Pharmaceutical fraud has long drawn the attention of AARP, formerly known as the Association of Retired Persons. It has now drawn its ire, with the organization becoming co-counsel in a qui tam whistleblower suit against Abbott Laboratories, Johnson & Johnson and Boston Scientific.
A qui tam lawsuit is brought by private citizens on behalf of the government in cases where government fraud is alleged. If the government joins the suit and wins, a whistleblower receives a portion of any recovery.
The suit against the pharma companies claims that they deceived the government by marketing biliary stents - approved by the FDA - for off-label use as vascular stents, a use not approved by the agency. The suit alleges that the vascular stents were then fraudulently placed in millions of seniors to treat vascular disease and that Medicare and Medicaid paid millions of dollars for the operations. The companies are also accused of paying illegal kickbacks to medical providers to market and use the biliary stents as unapproved vascular stents.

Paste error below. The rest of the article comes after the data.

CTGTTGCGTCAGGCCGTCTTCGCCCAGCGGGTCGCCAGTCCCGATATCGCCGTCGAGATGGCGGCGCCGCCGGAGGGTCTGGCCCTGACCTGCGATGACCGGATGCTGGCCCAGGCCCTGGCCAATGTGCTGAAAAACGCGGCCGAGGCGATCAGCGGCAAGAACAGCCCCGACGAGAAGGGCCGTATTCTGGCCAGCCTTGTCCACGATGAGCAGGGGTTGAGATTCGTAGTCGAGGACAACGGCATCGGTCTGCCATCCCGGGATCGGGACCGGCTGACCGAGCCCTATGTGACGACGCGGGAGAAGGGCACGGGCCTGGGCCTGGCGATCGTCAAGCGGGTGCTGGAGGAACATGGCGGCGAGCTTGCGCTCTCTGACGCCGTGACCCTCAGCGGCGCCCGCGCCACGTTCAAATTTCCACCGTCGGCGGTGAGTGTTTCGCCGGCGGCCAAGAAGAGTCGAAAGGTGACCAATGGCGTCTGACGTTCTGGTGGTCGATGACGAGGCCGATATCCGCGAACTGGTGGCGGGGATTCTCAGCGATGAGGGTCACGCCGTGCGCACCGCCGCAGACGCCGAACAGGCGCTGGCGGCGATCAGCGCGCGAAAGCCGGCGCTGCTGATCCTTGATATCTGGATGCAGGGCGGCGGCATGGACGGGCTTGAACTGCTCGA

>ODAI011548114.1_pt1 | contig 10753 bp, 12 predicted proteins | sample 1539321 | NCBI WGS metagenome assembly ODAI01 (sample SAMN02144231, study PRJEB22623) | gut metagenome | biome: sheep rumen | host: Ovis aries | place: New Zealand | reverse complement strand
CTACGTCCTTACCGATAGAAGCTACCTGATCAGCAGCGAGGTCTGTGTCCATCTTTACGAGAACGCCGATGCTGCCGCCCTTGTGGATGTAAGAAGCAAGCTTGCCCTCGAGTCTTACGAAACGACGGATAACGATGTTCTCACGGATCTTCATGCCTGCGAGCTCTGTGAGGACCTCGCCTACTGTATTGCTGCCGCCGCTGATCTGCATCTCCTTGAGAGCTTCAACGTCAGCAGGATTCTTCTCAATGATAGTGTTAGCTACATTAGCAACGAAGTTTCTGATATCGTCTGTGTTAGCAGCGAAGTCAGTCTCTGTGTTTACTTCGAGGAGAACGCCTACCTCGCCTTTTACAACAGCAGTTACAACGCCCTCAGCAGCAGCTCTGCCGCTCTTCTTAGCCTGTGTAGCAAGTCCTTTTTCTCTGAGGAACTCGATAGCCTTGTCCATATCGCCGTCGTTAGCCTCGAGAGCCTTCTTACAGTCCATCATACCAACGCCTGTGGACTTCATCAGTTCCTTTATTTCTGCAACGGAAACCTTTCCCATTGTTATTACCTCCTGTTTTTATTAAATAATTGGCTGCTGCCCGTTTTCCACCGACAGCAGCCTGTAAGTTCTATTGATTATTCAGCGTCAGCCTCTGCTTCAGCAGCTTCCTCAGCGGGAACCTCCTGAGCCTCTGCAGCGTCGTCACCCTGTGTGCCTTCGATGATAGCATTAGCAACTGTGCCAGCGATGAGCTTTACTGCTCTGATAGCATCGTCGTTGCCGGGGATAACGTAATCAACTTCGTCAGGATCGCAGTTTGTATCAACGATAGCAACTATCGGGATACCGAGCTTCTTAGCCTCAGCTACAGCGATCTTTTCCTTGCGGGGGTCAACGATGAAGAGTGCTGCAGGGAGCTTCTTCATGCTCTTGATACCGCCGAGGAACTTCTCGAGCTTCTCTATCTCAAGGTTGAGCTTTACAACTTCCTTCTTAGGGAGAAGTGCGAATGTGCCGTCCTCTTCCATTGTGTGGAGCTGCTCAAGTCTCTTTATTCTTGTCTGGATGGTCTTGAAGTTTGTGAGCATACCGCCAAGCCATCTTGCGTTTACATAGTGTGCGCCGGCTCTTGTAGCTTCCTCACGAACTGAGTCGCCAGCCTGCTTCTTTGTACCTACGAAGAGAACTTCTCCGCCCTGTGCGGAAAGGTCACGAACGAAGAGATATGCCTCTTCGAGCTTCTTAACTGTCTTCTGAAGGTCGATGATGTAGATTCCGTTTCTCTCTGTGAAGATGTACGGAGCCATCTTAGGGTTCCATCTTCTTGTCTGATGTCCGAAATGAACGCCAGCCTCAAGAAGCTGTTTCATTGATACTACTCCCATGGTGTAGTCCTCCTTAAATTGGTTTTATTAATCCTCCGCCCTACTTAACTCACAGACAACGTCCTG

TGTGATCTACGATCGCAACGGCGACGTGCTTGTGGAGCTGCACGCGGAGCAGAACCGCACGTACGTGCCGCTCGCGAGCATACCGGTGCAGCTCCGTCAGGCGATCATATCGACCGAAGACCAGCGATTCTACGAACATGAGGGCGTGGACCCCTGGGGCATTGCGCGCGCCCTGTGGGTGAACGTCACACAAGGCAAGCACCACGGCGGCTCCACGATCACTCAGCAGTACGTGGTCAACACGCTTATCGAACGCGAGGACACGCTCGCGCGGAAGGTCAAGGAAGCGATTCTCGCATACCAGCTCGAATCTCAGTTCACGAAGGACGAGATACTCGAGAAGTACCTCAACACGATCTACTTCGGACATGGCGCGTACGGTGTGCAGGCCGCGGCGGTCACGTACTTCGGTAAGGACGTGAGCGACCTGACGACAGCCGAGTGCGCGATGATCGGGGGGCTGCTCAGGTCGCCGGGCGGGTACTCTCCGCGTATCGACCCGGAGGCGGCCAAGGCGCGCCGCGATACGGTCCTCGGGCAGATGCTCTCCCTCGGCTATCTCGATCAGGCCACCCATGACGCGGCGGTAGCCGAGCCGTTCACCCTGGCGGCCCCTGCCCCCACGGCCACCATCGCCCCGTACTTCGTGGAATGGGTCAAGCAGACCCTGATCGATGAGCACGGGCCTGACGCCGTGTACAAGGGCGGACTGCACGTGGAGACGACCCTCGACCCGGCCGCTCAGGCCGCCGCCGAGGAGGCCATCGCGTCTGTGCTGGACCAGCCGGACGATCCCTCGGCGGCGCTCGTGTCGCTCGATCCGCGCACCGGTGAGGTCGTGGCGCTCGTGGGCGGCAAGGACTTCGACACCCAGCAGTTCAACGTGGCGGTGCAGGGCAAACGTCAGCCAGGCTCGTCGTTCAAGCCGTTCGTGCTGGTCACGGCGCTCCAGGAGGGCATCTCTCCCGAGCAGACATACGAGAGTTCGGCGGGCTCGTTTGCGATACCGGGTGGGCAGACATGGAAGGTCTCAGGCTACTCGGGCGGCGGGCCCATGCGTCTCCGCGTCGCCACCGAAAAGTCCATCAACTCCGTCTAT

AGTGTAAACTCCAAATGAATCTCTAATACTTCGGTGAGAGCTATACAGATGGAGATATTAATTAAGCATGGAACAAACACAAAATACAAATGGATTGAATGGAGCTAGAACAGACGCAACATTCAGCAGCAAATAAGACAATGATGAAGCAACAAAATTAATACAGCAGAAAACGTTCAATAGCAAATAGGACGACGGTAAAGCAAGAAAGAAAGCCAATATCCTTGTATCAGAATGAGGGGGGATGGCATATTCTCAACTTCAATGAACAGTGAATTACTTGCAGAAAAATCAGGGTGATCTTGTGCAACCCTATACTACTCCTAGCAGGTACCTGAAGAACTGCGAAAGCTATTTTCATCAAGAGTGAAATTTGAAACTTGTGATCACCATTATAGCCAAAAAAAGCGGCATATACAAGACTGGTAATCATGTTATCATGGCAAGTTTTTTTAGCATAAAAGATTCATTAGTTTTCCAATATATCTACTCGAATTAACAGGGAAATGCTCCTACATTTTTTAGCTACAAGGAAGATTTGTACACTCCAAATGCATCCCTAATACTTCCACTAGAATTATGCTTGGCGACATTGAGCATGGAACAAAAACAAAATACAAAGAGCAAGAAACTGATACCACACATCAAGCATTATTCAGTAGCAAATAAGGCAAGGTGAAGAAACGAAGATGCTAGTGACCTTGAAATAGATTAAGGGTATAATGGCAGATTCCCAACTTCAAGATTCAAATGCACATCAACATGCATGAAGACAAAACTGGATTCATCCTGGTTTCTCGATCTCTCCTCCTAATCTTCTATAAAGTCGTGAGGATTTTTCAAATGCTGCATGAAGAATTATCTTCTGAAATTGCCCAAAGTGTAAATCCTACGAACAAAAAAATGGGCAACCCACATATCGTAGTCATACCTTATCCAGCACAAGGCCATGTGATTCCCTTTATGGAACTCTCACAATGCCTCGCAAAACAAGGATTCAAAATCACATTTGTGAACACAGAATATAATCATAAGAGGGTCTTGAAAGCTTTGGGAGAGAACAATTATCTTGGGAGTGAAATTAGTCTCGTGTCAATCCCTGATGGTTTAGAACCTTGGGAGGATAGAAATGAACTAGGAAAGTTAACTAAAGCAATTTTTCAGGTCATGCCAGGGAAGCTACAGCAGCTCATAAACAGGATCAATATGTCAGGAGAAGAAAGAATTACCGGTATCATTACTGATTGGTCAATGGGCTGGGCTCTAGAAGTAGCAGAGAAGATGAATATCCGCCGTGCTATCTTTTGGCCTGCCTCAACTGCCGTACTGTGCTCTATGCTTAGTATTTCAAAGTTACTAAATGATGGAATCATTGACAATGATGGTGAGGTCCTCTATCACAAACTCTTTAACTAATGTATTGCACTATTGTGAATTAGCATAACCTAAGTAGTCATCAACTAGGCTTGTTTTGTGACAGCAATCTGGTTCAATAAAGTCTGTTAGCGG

The Department of Justice decided initially not to intervene in the case, but has now filed a notice of interest and may still join in the lawsuit.
Ed Silverman, the editor of Pharmalot, a blog that covers the pharmaceutical industry, says AARP's entry into the fray signals that, "Not only are employees, lawyers and prosecutors willing to force the issue." Silverman notes that the organization is sending a strong message about its concern with illegal drug marketing and off-label use that affects seniors "by injecting itself into the equation."